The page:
By contrast, during the three years since October 2014, the U.S. has recovered about one-tenth of that loss — with manufacturing jobs expanding at a rate of just 6,000 per month. That is to say, the WSJ was essentially trumpeting statistical noise.
We are now 120 months from the pre-crisis peak in November 2007. Yet the compound annual growth rate of manufacturing is just 0.08%. Which is to say, nothing.
By contrast, every prior peak-to-peak recovery pales that tiny beep of white noise into insignificance. Thus, between July 1981 and the July 1990 peaks, industrial production expanded at 2.18% a year during the so-called Reagan boom.
Likewise, during the Greenspan tech boom of the 1990s, the compound annual growth rate (CAGR) for industrial production was 4.02%. Even during the highly artificial and unsustainable Greenspan housing boom between December 2000 and November 2007, the index rose at a rate of 1.31% per year.
So Thursday’s industrial production number for October actually signaled that the U.S. industrial economy remains dead in the water. It is floundering in a manner that is off the historical charts — and not in a good way.
But stocks keep marching higher.
In short, financial information has been totally corrupted by the distortions of monetary central planning. Accordingly, when the third and greatest financial bubble of the 21st century collapses — and it is coming soon — it will also arrive as a great surprise.
As I keep insisting, monetary central planning systematically falsifies asset prices and corrupts the flow of financial information. That’s why bubbles seemingly inflate endlessly and massively, and also why financial crashes and economic corrections appear to come out of the blue without warning.
Back in the winter of 1999-2000, for example, we were allegedly in the midst of a “new age economy.” The revolution in technology then underway, it was claimed, meant all historic valuation benchmarks — like P/E multiples, cash flow and book values — were irrelevant to stock prices.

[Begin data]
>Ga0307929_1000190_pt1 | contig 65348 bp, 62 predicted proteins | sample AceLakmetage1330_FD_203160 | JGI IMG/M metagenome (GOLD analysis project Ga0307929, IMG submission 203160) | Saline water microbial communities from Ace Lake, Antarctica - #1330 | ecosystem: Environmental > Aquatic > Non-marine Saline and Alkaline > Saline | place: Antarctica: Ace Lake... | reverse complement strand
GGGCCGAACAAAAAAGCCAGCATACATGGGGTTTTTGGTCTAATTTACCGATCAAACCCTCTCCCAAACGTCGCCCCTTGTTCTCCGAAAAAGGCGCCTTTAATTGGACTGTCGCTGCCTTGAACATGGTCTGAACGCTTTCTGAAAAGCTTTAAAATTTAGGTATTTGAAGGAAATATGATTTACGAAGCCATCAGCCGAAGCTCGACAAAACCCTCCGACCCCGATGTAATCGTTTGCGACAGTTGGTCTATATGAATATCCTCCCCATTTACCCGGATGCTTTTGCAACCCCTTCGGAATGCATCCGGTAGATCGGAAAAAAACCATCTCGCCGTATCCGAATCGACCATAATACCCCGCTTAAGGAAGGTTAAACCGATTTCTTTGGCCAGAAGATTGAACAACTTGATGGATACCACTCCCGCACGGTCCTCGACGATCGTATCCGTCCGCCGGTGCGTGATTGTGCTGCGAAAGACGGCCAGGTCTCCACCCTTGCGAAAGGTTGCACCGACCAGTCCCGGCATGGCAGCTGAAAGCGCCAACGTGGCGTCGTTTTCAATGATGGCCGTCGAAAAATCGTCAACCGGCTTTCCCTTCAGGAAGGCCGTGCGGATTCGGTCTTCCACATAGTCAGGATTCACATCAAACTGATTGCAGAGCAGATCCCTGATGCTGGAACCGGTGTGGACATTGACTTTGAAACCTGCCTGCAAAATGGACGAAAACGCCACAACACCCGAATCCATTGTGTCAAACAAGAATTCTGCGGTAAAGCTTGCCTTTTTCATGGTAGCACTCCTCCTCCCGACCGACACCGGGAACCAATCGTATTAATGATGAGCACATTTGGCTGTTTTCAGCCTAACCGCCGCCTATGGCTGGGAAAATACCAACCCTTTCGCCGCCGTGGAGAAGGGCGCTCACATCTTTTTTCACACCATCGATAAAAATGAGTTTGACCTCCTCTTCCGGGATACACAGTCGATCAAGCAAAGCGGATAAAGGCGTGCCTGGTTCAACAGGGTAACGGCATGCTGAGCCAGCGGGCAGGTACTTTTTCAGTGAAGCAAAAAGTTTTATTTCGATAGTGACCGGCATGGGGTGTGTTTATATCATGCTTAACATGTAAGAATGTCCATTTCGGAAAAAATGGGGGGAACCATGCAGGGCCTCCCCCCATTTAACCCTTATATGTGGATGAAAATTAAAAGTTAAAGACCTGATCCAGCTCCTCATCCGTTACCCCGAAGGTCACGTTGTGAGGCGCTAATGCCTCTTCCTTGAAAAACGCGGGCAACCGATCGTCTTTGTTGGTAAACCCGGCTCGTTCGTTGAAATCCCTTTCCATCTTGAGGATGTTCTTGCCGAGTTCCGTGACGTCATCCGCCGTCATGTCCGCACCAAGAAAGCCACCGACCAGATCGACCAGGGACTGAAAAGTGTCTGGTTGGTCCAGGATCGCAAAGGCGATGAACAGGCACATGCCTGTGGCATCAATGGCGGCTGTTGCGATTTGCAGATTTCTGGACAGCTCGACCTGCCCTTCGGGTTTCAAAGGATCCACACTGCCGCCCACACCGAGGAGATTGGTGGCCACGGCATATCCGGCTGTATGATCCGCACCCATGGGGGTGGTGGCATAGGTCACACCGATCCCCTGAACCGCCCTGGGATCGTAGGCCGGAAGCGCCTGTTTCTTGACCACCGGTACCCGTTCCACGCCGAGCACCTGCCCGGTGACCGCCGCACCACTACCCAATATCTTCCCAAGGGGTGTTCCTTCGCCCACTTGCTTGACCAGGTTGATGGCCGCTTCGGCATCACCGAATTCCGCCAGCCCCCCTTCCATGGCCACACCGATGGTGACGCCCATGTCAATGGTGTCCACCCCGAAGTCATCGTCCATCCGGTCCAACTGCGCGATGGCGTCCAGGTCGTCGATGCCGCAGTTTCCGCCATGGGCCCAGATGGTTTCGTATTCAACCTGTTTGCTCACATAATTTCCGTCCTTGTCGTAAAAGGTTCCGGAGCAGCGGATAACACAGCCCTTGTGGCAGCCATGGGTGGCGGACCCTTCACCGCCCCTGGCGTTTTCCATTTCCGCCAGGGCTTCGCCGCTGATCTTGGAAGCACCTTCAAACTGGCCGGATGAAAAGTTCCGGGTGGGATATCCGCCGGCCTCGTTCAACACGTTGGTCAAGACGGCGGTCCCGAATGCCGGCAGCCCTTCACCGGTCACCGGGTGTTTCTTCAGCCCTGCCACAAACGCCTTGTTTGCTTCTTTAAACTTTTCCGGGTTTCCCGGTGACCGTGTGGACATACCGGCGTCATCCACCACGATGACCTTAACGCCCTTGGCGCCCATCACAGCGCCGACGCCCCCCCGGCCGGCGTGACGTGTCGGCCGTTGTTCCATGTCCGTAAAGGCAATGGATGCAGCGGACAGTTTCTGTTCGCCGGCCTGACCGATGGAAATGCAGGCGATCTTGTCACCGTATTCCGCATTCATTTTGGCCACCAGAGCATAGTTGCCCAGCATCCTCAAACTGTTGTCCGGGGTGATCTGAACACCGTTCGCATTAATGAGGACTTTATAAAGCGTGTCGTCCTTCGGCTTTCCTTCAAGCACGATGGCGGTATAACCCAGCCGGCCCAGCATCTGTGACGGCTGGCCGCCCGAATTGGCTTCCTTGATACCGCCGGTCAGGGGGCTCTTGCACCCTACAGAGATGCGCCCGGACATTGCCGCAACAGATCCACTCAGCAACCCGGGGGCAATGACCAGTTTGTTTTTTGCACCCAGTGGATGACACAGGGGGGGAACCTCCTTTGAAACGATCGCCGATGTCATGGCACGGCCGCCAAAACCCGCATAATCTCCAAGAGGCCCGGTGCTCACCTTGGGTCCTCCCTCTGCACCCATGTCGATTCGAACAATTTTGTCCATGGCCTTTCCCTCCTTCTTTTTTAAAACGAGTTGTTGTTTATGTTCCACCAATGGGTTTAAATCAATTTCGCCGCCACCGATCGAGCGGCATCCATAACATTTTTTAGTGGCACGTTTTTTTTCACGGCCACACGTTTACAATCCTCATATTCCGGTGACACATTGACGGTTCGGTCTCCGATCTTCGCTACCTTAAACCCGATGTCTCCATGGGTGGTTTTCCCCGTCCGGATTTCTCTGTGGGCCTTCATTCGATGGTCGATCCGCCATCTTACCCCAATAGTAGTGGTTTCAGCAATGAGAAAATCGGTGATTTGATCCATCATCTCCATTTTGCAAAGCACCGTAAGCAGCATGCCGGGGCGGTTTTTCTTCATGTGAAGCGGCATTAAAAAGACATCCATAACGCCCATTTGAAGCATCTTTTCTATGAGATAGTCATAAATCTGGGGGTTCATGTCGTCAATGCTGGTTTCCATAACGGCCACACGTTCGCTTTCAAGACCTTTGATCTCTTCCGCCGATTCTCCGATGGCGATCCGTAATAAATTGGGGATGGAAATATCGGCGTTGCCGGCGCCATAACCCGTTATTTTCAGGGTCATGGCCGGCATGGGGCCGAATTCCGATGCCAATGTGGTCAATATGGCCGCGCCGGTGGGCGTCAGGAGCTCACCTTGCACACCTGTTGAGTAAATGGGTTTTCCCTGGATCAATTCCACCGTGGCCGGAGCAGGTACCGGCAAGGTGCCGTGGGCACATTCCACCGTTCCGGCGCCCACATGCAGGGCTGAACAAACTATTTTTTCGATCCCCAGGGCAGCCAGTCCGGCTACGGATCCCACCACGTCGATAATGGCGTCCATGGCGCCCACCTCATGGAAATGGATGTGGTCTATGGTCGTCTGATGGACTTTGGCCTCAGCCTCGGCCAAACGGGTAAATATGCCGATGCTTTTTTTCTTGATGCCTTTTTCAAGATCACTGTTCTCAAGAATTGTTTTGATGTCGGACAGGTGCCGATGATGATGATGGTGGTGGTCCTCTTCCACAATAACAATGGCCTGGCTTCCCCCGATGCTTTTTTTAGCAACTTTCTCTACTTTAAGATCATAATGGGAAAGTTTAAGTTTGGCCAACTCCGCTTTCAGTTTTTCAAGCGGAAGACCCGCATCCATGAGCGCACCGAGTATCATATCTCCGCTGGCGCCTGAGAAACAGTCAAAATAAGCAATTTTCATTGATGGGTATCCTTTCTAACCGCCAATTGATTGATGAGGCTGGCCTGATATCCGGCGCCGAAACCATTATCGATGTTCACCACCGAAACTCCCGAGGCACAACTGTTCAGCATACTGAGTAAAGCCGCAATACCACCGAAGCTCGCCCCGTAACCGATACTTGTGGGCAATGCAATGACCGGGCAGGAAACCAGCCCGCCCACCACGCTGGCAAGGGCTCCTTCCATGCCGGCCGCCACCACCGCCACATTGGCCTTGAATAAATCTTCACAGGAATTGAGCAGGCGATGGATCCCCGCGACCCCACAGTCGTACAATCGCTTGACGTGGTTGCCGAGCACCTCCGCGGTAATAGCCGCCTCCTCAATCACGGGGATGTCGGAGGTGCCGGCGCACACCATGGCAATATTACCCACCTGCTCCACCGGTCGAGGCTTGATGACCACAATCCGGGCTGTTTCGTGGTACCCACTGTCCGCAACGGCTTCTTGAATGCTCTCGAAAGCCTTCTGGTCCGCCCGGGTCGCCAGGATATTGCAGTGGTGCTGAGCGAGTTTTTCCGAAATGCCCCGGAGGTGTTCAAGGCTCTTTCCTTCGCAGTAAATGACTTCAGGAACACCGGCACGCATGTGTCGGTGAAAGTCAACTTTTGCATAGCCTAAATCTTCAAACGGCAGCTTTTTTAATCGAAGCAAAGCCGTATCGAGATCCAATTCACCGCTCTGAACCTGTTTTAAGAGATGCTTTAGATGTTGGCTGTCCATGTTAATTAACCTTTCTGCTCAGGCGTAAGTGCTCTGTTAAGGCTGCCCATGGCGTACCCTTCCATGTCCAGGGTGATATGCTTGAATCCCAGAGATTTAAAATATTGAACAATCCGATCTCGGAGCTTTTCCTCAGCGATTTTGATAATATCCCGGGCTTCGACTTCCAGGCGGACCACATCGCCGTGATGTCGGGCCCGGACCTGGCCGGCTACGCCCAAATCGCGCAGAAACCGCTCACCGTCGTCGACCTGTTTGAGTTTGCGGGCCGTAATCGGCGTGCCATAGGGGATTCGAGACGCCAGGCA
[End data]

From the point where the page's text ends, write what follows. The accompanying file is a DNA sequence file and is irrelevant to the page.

Likewise, in the fall of 2007 there was nary a cloud in the economic skies. That’s because the Great Moderation led by the geniuses at the Fed had purportedly engendered a “goldilocks” economy destined to expand indefinitely.
Within months of the dotcom epiphanies, however, the highflying NASDAQ 100 crashed — eventually hitting bottom 83% below its new age heights. And 15 months after the S&P 500 reached its goldilocks peak of 1570 in October 2007 it staggered around in smoldering ruins at 670 — down 57% from its housing bubble high.
Today, the so-called stock market now consists entirely of what amounts to day traders and HST (high speed trading) machines. There is no “price discovery” in the classic sense of divining the true economic and political fundamentals. The casino has become entirely a ward of the central banks.
Needless to say, we are again on the precipice of a crash and correction that no one sees coming, but this one has an added twist.
Namely, three strikes and you are out!
What I mean, of course, is that the Fed and other central banks are out of dry powder. They are now stranded near the zero bound with bloated balance sheets that have actually reached hideous girth relative to current GDP and all historical experience — meaning they will have almost no capacity to reflate the next busted bubble, as they quickly did in 2001 and 2009.
Do yourself a favor and get out of the casino now.